Over the last few years, Google has taken an interesting, yet scattered strategy to gaming. I believe that a dedicated handheld device for Android gaming could be just what Google needs to unify its gaming ambitions.

Google and gaming

At the moment, in true Google fashion, Google is pursuing two different avenues to reaching the gamer market. On the one hand, you have the seasoned market of Android games. While it’s easy to point to a few examples and suggest that all mobile games are ad-filled junk, there is simultaneously a glut of excellent indie and high-budget games playable on Android.

Whichever side of the mobile gaming spectrum you’re on, Google is pushing for more ways to enjoy your favorite titles everywhere and discovery opportunities to find new favorites. Through the upcoming Google Play Games app for PC, you should be able to easily move from playing on your phone/tablet to a Windows computer. Meanwhile, the Google Play Pass subscription opens a wealth of Android games without needing to commit the full purchase price for any one game.

On the other hand, you’ve got Stadia, Google’s beleaguered service that can play AAA games on almost any device. While the service isn’t pursuing exclusive games the way that it once was, it’s clear that Google has an interest in appealing to the “hardcore” gamer — or perhaps even introducing more crossover between mobile and “hardcore” gaming.

The unifying thread between Google’s gaming ambitions is Android. Most of the best mobile games are playable on Android (the key exceptions being Apple Arcade exclusives), as are higher budget games through cloud gaming services like Stadia and GeForce Now. Judging from the company’s recently leaked Games Future presentation, Google wants to be an active part of gaming going forward, with Android at the center.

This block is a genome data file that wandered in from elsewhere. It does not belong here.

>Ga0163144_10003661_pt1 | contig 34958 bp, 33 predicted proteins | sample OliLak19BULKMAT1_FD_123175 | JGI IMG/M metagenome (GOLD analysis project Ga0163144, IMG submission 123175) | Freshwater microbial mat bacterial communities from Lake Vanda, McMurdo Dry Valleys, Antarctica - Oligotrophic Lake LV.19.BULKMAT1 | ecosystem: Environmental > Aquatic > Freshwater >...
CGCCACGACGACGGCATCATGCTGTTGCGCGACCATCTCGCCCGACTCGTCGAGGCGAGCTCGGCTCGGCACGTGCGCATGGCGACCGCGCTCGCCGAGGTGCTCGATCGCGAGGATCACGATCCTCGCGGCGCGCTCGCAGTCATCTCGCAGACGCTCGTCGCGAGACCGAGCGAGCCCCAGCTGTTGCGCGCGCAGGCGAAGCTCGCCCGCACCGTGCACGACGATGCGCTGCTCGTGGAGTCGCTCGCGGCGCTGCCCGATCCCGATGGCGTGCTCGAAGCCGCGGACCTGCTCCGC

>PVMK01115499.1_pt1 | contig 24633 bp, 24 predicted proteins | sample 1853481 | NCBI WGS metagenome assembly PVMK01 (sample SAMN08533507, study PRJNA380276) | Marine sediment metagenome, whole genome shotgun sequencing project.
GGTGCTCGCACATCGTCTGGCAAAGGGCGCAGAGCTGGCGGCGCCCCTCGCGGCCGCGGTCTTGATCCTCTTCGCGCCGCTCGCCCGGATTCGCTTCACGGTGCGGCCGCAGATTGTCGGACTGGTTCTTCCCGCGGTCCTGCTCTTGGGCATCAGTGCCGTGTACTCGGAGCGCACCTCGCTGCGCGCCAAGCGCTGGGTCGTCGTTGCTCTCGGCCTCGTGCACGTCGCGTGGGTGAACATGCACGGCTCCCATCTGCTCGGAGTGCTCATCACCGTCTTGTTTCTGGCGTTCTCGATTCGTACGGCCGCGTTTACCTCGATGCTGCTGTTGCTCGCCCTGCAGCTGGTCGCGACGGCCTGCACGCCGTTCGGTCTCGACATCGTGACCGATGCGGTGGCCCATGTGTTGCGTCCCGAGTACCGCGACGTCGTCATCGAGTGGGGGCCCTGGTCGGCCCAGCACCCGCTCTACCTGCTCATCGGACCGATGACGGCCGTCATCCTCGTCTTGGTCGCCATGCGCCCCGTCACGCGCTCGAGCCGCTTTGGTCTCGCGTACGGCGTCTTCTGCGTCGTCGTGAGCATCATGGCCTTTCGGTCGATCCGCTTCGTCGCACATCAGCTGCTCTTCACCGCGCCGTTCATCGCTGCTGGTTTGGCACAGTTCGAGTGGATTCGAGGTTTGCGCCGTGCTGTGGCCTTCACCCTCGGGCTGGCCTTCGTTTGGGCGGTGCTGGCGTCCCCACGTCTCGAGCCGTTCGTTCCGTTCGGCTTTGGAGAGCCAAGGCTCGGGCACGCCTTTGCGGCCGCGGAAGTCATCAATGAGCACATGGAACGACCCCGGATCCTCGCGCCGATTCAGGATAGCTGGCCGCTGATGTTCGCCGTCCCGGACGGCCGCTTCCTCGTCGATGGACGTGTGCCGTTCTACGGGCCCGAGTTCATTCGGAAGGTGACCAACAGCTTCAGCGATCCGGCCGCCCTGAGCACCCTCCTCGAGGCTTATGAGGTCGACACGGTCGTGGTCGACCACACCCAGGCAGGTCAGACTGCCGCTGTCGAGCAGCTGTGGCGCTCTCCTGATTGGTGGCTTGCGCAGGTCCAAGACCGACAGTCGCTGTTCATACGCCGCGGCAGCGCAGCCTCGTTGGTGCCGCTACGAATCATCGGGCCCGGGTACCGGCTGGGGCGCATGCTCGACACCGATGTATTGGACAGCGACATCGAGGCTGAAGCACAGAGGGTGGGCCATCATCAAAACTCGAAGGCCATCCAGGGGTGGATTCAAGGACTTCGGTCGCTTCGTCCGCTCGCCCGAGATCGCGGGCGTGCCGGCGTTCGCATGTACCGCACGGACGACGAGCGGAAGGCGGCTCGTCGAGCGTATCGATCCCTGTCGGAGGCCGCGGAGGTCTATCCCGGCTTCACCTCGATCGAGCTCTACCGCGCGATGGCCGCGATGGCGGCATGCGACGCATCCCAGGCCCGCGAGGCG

Earlier this year, Android 12 introduced a Game Dashboard (debuting on the Pixel 6), which offers gamers quick access to YouTube Live streaming, a frames-per-second counter, and game-specific & device-specific optimizations. Developers are now able to make their games run better on specific devices, as they see fit.

Google’s next gaming push?

Given Google’s recent pushes into gaming, I believe there’s an opportunity for the company to introduce a dedicated gaming handheld. Not simply a Pixel phone with a controller attached, but something closer to the Nintendo Switch or Steam Deck that runs Android under the hood. If done right, it could drive other brands toward making competing Android gaming handhelds.

One of the issues with Stadia was (or perhaps still is) that as a new platform from a company with no existing clout in the gaming community, games needed to be specially developed for Stadia. By comparison, Android has a massive existing library of games in the Play Store ready to bootstrap a new handheld. Google Play Pass is even already established as a loose competitor to Xbox Game Pass.

On the flip side, a Made by Google gaming handheld would also be an excellent device on which to play Stadia games. The Stadia experience on Android has really stepped up over the last year, especially with the addition of voice and party chat, a long missing feature.

What a Google handheld could bring